- Mapper: given an input, emits a key and a value
- Reducer: analyzes all of the data associated with a specific key
As we saw in the previous articles about Hadoop, Hadoop provides all of the infrastructure required to distribute your mappers to the machines that have the data they should analyze, it performs correlation to group keys together, and it delivers the mapped keys to the reducer. Just as a reminder, figure 1 shows the organization of Hadoop, its data, and its data execution.
Figure 1 Hadoop Internal Structure
The Hadoop Master Node contains two core processes: the JobTracker and the NameNode and each slave node contains two processes: the TaskTracker and the DataNode. The JobTracker is responsible for distributing map and reduce jobs to TaskTrackers for execution. The NameNode knows where all data is location across the Hadoop cluster, which is managed on each slave node by the DataNode.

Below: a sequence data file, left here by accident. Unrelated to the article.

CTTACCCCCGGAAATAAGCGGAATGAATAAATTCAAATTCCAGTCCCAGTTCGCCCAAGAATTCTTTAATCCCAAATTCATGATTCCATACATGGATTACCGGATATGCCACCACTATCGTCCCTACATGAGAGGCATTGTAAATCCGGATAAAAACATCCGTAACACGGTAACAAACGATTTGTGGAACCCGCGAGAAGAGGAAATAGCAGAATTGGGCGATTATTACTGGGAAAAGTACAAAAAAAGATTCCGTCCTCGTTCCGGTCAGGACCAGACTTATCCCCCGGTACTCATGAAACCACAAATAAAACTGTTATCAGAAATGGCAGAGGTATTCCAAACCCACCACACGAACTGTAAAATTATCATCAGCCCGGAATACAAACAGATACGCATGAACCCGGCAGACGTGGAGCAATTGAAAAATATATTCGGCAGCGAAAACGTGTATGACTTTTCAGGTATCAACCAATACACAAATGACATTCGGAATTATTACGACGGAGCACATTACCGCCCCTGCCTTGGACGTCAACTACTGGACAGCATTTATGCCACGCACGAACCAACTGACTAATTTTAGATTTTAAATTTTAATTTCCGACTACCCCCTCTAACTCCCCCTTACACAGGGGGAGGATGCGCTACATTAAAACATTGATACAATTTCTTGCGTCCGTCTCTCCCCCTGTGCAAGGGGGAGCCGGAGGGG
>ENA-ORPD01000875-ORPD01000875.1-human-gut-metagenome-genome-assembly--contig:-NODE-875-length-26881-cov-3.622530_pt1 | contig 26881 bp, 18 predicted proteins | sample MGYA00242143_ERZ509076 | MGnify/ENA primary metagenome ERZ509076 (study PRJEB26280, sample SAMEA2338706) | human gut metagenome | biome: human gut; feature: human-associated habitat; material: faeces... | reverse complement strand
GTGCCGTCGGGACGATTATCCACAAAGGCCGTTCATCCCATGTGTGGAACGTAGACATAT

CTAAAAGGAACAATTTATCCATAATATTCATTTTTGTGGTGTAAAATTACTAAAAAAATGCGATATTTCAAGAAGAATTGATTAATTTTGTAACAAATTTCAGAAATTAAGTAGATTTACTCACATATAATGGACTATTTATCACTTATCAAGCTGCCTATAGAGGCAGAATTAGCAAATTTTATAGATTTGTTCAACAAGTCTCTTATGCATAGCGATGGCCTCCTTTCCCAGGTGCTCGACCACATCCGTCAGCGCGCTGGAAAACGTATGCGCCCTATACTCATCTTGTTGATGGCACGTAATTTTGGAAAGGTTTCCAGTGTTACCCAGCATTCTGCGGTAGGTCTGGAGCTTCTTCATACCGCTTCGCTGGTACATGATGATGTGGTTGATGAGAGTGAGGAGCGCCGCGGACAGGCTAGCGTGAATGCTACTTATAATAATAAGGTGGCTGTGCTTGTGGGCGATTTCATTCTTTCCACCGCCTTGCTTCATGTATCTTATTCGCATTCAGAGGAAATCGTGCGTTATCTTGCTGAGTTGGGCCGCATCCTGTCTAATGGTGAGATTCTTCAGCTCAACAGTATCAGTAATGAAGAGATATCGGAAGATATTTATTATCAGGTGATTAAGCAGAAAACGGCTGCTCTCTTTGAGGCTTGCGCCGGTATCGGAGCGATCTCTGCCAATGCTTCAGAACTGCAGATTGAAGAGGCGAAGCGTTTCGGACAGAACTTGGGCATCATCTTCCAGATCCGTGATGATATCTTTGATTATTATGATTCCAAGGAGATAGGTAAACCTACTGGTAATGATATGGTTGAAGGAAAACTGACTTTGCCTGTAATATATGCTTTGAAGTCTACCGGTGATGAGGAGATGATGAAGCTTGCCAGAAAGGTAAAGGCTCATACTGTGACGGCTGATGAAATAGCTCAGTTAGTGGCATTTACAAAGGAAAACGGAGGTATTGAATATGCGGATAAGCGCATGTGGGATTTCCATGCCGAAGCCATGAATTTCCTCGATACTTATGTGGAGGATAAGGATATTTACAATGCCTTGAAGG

Many years ago, Kernighan and Ritchie created a book entitled “The C Programming Language” and it started with an example called “Hello, World”, as an example of how to output the words “Hello, World” to the system output. The concept was that when learning a new programming language, you should learn the minimum amount of work required to do something meaningful. We have taken that strategy and implemented it nearly every introductory programming textbook, so I thought it might be a good idea to do the same thing here (although my goal is to show you how MapReduce works, not how to write MapReduce applications, so no coding, I promise!)